• [0073]
    FIG. 10 a demonstrates the capacitive touch hardware manifestation of the circular interface using an overhead view, according to some embodiments of the present disclosure. A screen likely without touchscreen functionality is indicated by 288. Peripheral buttons or sensors may appear around the sides of the device, 264, 266, 270, or 272, and these buttons or sensors may not necessarily have number of buttons or sensors displayed in this figure or otherwise be placed in the displayed configuration. Buttons or sensors may be rectangular, circular, or take on other reasonable outlines. The bezel 262 can have a fixed number of capacitive touch sensor regions, in this case eight, 290, 292, 294, 296, 298, 300, 302, and 304, each mapped to an interface region around the outer ring 100. In this hardware manifestation, if there are more interface regions on the display than the fixed number of capacitive touch sensor regions, then the user cannot directly select an action or application along the outer ring and it may require a series of additional interactions, such as those specified in FIG. 6 b for the example contacts application.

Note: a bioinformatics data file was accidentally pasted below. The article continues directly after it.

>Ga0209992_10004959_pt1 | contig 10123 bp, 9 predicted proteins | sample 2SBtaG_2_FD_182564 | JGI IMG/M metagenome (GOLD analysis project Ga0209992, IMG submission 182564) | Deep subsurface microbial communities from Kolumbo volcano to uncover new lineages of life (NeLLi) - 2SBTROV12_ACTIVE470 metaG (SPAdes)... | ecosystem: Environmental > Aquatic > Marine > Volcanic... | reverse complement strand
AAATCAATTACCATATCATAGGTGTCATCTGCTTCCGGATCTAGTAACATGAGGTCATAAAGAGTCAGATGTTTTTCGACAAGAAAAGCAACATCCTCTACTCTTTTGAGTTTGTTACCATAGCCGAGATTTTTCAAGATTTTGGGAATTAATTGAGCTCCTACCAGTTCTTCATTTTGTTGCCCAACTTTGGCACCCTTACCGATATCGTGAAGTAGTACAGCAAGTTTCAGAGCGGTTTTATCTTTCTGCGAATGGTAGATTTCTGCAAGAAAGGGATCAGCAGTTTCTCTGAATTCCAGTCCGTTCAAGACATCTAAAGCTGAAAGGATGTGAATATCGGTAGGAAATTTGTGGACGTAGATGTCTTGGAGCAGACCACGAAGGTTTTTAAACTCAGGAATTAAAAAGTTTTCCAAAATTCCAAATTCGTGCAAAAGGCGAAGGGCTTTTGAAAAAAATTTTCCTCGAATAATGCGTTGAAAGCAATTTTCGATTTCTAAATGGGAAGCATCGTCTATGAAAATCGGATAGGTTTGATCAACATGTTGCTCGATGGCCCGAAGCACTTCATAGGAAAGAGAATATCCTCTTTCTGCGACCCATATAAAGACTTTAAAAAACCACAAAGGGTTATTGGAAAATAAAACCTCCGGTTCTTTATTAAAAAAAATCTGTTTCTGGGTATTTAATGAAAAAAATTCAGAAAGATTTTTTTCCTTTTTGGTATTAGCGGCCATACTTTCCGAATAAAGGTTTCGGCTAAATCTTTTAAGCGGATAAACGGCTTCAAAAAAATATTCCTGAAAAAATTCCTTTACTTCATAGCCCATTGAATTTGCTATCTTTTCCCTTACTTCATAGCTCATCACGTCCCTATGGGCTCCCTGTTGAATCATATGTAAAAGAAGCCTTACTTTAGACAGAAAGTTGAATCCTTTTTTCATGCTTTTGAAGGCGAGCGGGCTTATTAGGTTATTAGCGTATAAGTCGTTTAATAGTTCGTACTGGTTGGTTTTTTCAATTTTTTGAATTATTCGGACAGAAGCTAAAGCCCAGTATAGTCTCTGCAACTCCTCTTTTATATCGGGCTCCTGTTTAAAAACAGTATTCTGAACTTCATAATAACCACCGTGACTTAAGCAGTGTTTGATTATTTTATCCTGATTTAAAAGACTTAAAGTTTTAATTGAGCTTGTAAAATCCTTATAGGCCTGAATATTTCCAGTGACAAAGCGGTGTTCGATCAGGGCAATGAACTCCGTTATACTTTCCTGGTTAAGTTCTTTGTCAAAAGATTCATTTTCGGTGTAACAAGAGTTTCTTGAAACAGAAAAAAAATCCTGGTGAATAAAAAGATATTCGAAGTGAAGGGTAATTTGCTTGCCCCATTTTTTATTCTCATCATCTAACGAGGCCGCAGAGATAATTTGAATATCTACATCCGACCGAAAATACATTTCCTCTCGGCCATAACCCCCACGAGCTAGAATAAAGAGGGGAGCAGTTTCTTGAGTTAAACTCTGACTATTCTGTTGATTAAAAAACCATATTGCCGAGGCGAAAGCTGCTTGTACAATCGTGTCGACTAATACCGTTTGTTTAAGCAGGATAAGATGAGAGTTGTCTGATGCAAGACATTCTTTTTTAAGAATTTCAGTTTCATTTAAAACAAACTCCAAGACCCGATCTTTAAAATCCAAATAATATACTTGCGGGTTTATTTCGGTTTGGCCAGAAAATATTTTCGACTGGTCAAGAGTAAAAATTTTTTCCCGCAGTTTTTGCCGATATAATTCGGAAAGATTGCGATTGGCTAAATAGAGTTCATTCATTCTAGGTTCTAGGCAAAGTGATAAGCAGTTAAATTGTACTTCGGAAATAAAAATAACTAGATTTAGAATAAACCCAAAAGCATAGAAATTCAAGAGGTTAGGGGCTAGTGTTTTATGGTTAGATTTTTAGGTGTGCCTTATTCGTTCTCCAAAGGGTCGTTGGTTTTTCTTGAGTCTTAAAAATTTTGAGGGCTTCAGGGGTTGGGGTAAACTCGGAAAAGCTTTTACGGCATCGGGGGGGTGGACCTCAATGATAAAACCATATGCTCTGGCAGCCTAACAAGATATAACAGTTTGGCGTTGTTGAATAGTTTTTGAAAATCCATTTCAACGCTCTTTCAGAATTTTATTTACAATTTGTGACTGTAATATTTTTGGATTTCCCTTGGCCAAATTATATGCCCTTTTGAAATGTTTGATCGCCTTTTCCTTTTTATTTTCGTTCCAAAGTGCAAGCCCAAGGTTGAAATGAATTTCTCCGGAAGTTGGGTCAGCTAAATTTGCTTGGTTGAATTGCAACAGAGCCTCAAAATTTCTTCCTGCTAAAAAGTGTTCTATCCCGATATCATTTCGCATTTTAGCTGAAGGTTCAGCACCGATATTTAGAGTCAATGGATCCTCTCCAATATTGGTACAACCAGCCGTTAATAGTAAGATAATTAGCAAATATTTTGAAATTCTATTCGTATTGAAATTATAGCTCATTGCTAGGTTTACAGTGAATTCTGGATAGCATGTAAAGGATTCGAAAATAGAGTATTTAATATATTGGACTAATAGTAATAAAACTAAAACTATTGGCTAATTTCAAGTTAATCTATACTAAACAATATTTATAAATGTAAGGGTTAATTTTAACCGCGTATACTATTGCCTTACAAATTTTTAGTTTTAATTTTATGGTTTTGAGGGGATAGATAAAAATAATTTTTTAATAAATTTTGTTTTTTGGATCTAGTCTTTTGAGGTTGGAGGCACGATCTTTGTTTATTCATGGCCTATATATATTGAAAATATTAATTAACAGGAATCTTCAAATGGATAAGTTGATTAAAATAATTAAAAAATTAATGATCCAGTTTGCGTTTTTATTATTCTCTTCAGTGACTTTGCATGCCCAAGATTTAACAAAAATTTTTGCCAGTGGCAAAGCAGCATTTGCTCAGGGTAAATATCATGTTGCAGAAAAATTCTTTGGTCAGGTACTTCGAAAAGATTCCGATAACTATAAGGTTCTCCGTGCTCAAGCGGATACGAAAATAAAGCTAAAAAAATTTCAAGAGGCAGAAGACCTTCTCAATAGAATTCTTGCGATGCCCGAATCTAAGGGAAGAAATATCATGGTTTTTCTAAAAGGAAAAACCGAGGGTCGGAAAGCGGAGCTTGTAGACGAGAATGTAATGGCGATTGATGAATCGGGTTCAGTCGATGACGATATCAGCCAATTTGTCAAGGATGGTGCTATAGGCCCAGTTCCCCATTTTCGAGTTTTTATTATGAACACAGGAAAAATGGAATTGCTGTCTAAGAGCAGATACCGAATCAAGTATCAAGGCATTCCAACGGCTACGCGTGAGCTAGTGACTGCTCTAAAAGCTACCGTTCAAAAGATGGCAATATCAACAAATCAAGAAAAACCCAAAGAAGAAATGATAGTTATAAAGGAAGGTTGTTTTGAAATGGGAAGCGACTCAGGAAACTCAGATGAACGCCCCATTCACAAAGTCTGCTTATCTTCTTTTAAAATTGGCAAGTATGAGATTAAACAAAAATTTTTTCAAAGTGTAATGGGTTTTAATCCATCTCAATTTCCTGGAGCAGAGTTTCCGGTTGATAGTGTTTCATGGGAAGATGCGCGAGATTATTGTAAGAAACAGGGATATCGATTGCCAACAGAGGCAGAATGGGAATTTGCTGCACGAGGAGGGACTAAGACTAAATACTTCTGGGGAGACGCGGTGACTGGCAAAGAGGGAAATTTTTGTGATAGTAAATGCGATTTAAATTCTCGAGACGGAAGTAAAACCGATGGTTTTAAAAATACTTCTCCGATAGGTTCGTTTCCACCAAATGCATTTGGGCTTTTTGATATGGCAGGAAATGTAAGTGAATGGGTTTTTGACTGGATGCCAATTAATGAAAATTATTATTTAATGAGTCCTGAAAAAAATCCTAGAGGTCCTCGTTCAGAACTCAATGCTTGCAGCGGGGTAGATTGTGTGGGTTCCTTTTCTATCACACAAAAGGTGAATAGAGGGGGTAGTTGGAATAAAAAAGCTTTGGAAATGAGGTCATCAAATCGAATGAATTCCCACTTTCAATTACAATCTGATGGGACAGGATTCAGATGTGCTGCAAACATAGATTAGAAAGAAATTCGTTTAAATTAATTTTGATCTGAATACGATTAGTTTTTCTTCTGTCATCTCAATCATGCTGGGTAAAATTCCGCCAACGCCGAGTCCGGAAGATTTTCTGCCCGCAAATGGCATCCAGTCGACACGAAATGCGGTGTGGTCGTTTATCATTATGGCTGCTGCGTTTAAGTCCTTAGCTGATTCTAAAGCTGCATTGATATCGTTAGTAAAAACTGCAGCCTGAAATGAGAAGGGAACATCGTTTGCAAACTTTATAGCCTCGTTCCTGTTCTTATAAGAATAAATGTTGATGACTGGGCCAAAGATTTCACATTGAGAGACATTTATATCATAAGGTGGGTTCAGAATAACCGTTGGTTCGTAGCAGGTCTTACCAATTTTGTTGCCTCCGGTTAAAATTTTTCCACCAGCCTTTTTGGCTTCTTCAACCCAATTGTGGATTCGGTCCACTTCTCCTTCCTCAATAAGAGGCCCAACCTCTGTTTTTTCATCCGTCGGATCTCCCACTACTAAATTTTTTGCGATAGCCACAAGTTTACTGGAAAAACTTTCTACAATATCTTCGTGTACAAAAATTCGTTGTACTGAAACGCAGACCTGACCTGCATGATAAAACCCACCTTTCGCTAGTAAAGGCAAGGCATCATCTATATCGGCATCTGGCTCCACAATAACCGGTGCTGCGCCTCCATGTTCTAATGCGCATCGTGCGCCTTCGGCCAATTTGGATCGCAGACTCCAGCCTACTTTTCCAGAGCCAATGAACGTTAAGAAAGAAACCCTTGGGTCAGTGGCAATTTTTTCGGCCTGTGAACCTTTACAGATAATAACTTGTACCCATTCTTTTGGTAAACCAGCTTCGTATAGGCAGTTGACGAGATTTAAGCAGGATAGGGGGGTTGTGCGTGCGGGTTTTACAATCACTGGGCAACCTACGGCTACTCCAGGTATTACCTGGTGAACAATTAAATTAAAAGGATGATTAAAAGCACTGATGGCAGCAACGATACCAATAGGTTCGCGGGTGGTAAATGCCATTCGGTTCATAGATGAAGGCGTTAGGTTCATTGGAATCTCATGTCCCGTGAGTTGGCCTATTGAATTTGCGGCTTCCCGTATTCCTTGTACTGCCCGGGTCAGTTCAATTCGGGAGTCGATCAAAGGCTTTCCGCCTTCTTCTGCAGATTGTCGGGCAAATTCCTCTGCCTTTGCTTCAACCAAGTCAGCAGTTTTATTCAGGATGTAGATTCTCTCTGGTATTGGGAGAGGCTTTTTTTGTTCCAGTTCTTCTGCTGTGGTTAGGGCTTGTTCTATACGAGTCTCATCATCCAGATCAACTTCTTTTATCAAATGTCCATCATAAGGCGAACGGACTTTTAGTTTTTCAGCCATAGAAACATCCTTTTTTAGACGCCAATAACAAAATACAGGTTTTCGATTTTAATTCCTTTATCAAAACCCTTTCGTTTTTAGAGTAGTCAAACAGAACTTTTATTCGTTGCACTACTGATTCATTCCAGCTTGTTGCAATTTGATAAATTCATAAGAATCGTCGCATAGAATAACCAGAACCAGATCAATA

• [0074]
    FIG. 10 b demonstrates embodiments of some of the user interactions available on the capacitive touch hardware manifestation of the circular interface.
  • [0075]
    Application Switching Mode can be engaged using one of the buttons or sensors on the sides of the device, such as 264, 266, 270, or 272, that are responsible for engaging Application Switching Mode. Pressing this button or sensor can also disengage Application Switching Mode if the user decides to cancel Application Switching Mode before he/she selects an application to switch to.